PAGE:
Federal officials have narrowed the origin of the recent E. Coli outbreak to six counties, including San Benito County.
The Food & Drug Administration and Centers for Disease Control and Prevention announced the outbreak Nov. 20.
According to an update released Wednesday by the FDA, federal investigators have narrowed the origin of the E. coli outbreak to a region of six counties. There have been 43 reported cases in 12 states, with 16 victims hospitalized, according to the CDC.
According to the FDA announcement from Wednesday:
The FDA, along with CDC, state and local agencies, is investigating a multistate outbreak of E. coli O157:H7 illnesses likely linked to romaine lettuce grown in California this fall. The Public Health Agency of Canada (PHAC) and Canadian Food Inspection Agency are also coordinating with U.S. agencies as they investigate a similar outbreak in Canada.
The FDA has been conducting a traceback investigation, reviewing shipping records and invoices to trace the supply of romaine from the place where ill people were exposed to the place where that romaine was grown.
Preliminary traceback information indicates that ill people in several areas across the country were exposed to romaine lettuce harvested in California. Specifically, current evidence indicates this romaine was harvested in the Central Coast growing regions of northern and central California.
[New Information as of November 28, 2018]
The specific California counties FDA is including in this region are:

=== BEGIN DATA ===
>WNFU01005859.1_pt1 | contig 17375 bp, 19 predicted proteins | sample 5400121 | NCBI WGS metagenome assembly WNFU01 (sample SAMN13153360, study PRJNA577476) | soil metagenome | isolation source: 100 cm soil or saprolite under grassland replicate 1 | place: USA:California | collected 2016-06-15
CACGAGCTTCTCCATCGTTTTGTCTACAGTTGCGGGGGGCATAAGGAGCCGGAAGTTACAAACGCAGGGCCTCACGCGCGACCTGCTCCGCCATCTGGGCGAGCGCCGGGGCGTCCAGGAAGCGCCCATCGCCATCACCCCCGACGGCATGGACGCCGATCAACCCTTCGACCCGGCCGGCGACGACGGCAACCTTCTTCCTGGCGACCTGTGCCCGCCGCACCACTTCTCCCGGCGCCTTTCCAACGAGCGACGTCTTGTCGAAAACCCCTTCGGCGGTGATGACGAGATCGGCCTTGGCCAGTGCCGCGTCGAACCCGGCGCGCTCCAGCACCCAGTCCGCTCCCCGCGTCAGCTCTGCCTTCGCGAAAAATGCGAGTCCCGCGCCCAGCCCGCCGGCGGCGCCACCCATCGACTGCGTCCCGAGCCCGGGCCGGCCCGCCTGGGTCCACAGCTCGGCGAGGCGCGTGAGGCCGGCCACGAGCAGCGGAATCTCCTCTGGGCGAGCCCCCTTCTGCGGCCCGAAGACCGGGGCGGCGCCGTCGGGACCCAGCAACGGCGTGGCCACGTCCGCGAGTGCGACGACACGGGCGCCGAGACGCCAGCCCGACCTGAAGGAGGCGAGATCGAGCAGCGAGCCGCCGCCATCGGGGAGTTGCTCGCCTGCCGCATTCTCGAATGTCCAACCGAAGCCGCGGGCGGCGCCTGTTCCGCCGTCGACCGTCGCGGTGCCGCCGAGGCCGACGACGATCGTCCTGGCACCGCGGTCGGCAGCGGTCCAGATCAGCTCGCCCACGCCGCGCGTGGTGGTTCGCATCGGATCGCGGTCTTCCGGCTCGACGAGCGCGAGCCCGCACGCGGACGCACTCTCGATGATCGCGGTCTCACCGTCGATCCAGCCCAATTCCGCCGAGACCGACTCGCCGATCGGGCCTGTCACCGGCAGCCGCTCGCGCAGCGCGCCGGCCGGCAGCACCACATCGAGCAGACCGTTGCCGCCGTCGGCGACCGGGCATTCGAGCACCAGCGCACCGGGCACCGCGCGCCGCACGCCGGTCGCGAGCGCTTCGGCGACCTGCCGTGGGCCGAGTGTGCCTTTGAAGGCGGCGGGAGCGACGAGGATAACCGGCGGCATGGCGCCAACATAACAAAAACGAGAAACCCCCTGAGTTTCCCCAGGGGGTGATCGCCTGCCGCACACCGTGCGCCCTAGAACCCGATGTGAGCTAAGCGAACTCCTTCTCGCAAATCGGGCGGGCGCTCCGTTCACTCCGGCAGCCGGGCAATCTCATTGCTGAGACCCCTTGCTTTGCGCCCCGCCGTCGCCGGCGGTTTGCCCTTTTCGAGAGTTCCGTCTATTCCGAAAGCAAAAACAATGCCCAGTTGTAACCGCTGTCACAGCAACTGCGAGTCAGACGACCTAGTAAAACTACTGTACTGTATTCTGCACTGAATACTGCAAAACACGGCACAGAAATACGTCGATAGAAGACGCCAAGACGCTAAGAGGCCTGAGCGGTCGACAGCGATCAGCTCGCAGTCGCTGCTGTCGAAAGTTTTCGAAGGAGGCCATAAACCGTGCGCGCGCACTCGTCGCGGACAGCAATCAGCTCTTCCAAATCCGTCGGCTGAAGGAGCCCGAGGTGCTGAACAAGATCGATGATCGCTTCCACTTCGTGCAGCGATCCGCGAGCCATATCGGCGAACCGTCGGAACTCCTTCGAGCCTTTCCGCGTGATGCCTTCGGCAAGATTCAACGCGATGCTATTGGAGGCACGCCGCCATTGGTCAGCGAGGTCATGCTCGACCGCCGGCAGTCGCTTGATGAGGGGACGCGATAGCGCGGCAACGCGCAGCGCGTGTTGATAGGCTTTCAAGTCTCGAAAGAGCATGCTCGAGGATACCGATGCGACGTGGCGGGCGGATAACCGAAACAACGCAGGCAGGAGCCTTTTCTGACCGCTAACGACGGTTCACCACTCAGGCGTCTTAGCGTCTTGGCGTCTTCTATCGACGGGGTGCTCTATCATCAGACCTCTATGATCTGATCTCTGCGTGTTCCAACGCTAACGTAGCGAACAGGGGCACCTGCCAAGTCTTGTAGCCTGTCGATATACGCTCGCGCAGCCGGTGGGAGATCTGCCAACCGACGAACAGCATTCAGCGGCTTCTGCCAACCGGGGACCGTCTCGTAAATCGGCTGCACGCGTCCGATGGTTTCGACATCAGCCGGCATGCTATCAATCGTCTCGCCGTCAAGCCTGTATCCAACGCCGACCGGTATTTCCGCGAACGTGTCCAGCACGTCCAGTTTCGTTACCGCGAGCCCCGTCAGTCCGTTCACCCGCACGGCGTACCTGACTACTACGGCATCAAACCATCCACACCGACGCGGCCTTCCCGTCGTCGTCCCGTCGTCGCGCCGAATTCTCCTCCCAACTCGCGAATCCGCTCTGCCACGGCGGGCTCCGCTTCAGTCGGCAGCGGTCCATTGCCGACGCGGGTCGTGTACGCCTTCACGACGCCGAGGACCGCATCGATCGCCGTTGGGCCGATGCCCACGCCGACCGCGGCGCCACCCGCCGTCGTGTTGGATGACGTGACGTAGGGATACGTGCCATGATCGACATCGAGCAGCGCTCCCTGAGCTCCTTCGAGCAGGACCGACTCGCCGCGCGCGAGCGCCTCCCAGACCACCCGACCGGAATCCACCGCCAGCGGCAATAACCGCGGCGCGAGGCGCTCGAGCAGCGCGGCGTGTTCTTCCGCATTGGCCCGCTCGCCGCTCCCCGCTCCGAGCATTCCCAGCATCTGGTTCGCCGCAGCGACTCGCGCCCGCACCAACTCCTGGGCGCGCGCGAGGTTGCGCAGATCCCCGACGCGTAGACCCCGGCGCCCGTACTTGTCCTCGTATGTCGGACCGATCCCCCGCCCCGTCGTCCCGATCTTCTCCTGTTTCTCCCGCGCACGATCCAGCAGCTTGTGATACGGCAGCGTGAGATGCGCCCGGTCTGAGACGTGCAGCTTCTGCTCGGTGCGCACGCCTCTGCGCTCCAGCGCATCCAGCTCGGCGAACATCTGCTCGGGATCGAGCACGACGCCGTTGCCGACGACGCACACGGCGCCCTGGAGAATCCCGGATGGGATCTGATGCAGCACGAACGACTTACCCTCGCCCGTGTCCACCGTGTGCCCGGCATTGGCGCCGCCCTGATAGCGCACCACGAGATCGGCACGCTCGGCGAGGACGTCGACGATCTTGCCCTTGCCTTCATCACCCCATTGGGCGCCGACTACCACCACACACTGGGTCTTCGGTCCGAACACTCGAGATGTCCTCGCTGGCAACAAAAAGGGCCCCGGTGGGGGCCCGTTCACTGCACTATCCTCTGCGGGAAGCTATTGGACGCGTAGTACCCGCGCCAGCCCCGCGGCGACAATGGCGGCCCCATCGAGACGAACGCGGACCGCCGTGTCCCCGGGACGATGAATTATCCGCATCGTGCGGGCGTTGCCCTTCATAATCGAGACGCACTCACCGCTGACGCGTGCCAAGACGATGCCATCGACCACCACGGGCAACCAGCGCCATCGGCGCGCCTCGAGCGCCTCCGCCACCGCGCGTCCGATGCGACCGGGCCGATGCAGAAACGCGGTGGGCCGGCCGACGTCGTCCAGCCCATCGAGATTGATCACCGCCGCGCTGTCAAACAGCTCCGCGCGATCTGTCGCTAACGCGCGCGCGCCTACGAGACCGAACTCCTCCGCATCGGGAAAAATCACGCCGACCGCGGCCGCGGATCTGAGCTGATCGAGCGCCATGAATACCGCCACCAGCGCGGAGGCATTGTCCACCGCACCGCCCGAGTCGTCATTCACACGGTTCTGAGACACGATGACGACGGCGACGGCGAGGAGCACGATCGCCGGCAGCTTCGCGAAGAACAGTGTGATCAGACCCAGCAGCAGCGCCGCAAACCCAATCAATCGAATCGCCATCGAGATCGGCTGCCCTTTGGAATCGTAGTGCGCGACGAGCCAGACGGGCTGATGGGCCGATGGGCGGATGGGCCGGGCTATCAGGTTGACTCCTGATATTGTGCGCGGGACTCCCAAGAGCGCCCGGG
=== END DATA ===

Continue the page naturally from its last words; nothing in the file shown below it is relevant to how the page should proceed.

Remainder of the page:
- San Benito
- San Luis Obispo
- Santa Barbara
- Santa Cruz
Additional counties may be added as the FDA traceback develops.
Romaine harvested from locations outside of the California regions identified by the traceback investigation does not appear to be related to the current outbreak.
There is no recommendation for consumers or retailers to avoid using romaine lettuce that is certain to have been harvested from areas outside of the Central Coast growing regions of northern and central California. For example, romaine lettuce harvested from areas that include, but are not limited to the desert growing region near Yuma, the California desert growing region near Imperial County and Riverside County, the state of Florida, and Mexico, does not appear to be related to the current outbreak. Additionally, there is no evidence hydroponically- and greenhouse-grown romaine is related to the current outbreak.
During this new stage of the investigation, it is vital that consumers and retailers have an easy way to identify romaine lettuce by both harvest date and harvest location. Labeling with this information on each bag of romaine or signage in stores where labels are not an option would easily differentiate for consumers romaine from unaffected growing regions.
Based on discussions with producers and distributors, romaine lettuce entering the market will now be labeled with a harvest location and a harvest date or labeled as being hydroponically- or greenhouse-grown. If it does not have this information, you should not eat or use it.
If romaine lettuce does have this labeling information, we advise avoiding any product from the Central Coast growing regions of northern and central California. Romaine lettuce from outside those regions need not be avoided.
Romaine lettuce that was harvested outside of the Central Coast growing regions of northern and central California does not appear to be related to the current outbreak. Hydroponically- and greenhouse-grown romaine also does not appear to be related to the current outbreak. There is no recommendation for consumers or retailers to avoid using romaine harvested from these sources.